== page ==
The reaction of Sn, benzyl chloride, and H2O yielded 0.471 g of the product, SnCl(CH2C6H5)3. This translated to 1.102 mmol, and thus was a 13.49% yield based on the amount of Sn used, which was the limiting reagent in the reaction. Sn reacted to form the product in a 2:1 ratio, and 16.34 mmol of Sn was used to start, so that proportion was taken into account when calculating the percent yield. Proton NMR yielded several peaks. A set of peaks were found at δ 7.19, 7.17, and 7.05 were indicative of phenyl resonances derived from protons on the phenyl ring of the product.1 A sharp peak located at δ 7.25 was due to the chloroform solvent 1. Coupling between Sn and H produced a singlet at δ 3.15 with satellites 1JSn-H equal to 78.1 Hz due to the presence of isotopes 117Sn and 119Sn.1 The mass spectrum of SnCl(CH2C6H5)3 showed a peak at m/z = 427.0,1 which is the molar mass of said substance.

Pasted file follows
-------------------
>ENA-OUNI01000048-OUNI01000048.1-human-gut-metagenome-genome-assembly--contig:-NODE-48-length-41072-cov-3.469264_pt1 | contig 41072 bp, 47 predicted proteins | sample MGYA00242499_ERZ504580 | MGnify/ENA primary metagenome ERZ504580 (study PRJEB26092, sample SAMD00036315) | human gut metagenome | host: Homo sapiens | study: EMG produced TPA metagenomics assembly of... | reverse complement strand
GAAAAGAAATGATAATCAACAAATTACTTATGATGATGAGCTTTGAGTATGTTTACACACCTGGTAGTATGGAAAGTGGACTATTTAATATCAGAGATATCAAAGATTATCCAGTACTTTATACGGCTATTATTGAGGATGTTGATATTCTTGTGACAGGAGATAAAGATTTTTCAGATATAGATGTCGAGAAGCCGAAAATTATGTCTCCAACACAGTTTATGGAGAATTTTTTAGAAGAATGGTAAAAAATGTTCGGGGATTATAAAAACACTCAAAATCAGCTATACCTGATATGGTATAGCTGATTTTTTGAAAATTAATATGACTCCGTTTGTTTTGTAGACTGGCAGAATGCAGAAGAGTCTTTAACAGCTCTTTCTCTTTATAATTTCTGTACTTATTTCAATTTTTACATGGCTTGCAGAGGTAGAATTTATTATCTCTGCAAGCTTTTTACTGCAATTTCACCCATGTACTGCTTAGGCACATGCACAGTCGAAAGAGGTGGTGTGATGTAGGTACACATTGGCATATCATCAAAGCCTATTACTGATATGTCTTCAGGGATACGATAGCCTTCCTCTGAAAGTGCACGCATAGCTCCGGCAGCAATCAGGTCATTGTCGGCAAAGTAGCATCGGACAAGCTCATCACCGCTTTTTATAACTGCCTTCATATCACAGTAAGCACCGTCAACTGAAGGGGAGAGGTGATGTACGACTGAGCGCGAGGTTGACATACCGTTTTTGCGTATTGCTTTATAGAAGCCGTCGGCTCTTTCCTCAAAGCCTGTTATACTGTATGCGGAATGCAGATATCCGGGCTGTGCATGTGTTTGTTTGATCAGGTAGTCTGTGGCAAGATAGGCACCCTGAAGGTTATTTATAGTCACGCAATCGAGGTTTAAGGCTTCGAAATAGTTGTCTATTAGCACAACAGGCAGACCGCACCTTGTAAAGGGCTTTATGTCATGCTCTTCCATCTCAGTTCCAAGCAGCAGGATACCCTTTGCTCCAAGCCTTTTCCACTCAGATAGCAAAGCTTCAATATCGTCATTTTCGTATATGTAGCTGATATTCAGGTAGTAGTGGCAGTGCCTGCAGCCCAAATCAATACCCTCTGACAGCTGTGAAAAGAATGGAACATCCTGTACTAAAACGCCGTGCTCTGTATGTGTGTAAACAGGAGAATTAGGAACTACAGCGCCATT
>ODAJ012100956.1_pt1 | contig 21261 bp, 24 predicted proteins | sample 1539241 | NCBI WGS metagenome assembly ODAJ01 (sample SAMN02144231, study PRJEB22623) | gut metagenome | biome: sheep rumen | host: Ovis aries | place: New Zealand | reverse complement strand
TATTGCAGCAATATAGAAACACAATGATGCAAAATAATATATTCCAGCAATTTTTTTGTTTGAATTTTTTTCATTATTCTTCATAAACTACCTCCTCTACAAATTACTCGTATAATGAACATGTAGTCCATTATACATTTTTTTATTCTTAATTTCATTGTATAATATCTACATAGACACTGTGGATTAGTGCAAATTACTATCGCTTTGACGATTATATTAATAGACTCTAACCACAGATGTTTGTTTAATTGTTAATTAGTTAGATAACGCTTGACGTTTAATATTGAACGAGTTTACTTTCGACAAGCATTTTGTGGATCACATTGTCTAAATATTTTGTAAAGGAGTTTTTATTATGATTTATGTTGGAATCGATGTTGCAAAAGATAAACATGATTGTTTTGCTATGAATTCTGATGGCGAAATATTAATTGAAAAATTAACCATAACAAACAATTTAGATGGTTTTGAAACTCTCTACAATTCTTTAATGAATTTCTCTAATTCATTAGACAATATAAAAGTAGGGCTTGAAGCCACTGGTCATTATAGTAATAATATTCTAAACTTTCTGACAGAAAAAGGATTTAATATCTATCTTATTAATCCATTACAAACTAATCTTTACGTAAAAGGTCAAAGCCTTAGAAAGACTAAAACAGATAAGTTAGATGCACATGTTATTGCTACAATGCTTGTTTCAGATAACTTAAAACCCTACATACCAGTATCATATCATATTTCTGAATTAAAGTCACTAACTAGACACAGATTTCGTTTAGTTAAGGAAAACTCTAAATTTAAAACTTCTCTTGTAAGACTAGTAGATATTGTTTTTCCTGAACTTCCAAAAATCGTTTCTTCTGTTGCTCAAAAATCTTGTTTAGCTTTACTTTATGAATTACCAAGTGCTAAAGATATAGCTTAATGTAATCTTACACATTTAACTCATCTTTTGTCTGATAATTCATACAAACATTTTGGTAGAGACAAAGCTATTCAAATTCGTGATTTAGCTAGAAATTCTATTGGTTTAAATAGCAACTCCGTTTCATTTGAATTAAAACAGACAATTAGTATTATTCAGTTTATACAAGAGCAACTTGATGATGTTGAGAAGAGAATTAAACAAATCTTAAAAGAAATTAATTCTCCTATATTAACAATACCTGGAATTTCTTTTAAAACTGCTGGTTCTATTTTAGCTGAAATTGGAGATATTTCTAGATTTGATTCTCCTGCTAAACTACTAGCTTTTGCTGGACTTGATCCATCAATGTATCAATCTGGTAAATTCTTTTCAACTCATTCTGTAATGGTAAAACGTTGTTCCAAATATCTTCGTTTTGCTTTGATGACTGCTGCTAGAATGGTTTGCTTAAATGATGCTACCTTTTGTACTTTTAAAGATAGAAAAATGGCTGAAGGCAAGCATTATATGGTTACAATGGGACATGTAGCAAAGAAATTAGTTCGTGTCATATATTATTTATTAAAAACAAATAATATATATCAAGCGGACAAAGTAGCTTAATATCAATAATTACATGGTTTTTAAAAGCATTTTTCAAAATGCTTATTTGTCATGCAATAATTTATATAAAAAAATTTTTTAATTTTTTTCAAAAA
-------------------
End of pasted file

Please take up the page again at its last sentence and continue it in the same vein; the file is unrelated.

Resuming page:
The reaction of SnCl4 and DMSO yielded 11.04 g of product, SnCl4[OS(CH3)2]2. This translated to 26.49 mmol, and thus was a 139.4% yield. IR spectrum of SnCl4[OS(CH3)2]2 showed its largest peak at 899.7 cm-1 while the IR spectrum of OS(CH3)2 gave its largest peak at 1042.51 cm-1.
The percent yields for each product are less than stellar. During the synthesis of SnCl(CH2C6H5)3, letting the reagents reflux for a longer time period, closer to 3 hours, may have been beneficiary to resulting in more product. The reagents may not have all completely reacted. Some of the precipitate may have been accidentally removed during decanting after reflux, and much ethyl acetate may have been added to that precipitate. A minimal amount should have been used while trying to dissolve the white solid precipitate in the sand bath. The less ethyl acetate needed and used would have resulted in a better percent yield.